I recently finished reading the book Evidence That Demands a Verdict: Life-Changing Truth
for a Skeptical World by Josh McDowell and Sean McDowell. I've known of
the book for years, and had someone recommend it to me years ago, but kept
putting off reading it. Now that I'm writing a blog, I need to research the
questions I have. This seemed like a good time to read a classic book on
The Parable of the Prodigal Son occurs in Luke 15:11-32 (ESV).
is a parable?
Jesus told parables to prompt thinking and stimulate response in relation to God. They demonstrate what God is like and what humans are to become. Parables often use both explicit and implicit questions, forcing listeners...
Rejoice always, pray
without ceasing, give thanks in all circumstances; for this is the will of God
in Christ Jesus for you. (1
Thessalonians 5:16-18 ESV)
These verses aren't
easy to follow. It's easy to think "The
apostle Paul didn't know what I would be going through when he wrote
that!" No, he didn't, but God knew what you'd be going through...
Bart Ehrman, an atheist scholar, argues: "Jesus’s disciples were lower-class, illiterate peasants from remote rural areas of Galilee, where very few people could read, let alone write, and let alone create full-scale compositions." Some skeptics expand on the argument: Because Jesus' followers were lower-class, illiterate peasants, no educated person would believe the claims of Jesus, and therefore Christianity isn't true.
In archaeology, a bulla (plural bullae)
is a clay seal used when documents or goods were transferred from one person to
another. The sender would put a small piece of wet clay over where the item
would be opened, then press in a signet to seal the item and ensure it's
authenticity. An unbroken seal would let the recipient know the item wasn't
tampered with. A more modern equivalent would be a wax seal on a formal letter
If you haven't read What Types of Questions will be on this Blog? Part 1, you may want to start there. I had intended to list some of the topics I want to research in that post, but the post started getting a bit too long, so I decided to split it into two parts. Actually, since I'm trying to figure out how I'm going to write one post a week, splitting the long post into two shorter ones seemed like a good idea; now I have one less to write.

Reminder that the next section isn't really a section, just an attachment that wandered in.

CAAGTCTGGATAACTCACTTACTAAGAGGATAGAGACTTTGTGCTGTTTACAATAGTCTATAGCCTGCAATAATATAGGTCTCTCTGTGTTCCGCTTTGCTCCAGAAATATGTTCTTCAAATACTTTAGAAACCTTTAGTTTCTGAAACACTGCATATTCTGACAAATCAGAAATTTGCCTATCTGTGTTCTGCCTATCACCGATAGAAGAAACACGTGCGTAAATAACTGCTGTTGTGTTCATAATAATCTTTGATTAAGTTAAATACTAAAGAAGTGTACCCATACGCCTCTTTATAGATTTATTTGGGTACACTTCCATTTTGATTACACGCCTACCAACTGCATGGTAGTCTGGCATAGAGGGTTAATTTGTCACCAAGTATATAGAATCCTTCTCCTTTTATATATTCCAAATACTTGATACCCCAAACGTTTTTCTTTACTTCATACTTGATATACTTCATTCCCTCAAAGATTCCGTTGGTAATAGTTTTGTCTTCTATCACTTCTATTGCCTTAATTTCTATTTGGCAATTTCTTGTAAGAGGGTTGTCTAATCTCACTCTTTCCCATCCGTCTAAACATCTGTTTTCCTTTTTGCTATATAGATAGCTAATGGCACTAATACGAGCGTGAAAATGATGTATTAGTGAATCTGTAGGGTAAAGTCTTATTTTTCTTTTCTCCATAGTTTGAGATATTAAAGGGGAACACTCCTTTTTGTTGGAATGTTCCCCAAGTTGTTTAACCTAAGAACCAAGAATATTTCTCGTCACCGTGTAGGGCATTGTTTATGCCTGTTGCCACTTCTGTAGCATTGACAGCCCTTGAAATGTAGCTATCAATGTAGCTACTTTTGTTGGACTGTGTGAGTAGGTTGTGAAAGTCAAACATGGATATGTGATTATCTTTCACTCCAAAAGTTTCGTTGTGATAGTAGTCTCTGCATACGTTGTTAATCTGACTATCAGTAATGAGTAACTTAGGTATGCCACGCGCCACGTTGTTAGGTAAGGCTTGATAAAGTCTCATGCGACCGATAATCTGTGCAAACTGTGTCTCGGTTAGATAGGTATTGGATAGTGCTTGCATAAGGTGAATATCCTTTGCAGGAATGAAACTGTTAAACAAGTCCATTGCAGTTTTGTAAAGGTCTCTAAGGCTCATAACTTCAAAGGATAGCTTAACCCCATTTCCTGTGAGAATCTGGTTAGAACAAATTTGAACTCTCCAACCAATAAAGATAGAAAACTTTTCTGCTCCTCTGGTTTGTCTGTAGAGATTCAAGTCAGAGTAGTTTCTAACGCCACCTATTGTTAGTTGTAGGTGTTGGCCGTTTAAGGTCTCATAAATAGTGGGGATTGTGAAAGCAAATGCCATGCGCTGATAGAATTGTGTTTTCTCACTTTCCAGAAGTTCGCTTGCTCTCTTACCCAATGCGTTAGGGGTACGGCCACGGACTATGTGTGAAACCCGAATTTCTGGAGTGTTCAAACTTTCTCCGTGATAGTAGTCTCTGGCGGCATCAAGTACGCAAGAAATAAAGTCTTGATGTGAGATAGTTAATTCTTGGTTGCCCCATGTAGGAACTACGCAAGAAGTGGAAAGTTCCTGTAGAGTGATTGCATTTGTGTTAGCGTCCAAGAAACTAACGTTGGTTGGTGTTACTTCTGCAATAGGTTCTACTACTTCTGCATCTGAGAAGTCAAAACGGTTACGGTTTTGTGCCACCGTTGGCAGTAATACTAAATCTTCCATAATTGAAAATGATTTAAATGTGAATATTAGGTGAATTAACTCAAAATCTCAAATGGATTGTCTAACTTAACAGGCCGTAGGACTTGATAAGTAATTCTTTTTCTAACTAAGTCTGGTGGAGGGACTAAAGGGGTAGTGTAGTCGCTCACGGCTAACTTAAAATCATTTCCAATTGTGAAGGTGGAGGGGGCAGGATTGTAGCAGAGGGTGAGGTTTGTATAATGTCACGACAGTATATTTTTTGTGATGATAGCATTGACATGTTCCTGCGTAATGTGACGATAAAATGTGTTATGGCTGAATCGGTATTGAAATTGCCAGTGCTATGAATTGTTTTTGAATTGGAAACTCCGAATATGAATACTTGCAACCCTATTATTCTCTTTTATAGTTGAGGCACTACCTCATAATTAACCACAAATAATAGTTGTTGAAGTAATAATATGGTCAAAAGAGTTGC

The list of questions I've written...
The first article post I ever posted was titled Domain Registered, since I had just registered the domain BibleQuestions.info. In it, I have some examples of the types of questions I want to research, and my motivations for deciding to use a blog format to keep track of my research.
My second blog post I titled What is Apologetics?, and I discussed why Christians should be able to talk about their...
I had originally planned on writing an article titled "How did December 25th Become Christmas?", but I found wildly conflicting information. The Bible doesn't indicate when Jesus was born, so there are many different opinions on how that date was chosen. Rather than possibly give incorrect information, I thought I'd ask a more fundamental question: Should Christians celebrate Christmas?
Some people may be...
Pastor and theologian Rainer Riesner concludes in his doctoral dissertation Jesus as a Teacher the disciples could have received Jesus's teachings orally, and passed those lessons on to others without corrupting the message.
- Jesus spoke with authority to command respect and concern to safeguard his teachings.
- Jesus's claim to be the ...
In the "Telephone" game, people start by sitting in a circle. One person makes up a sentence and whispers it into the next person's ear, and the second person whispers what was heard into the third person's ear, and so on. This process continues until the last person says the sentence out loud, and the person who started the game says the original sentence out loud. Usually the sentence get changed during the game, and the starting sentence and ending sentence...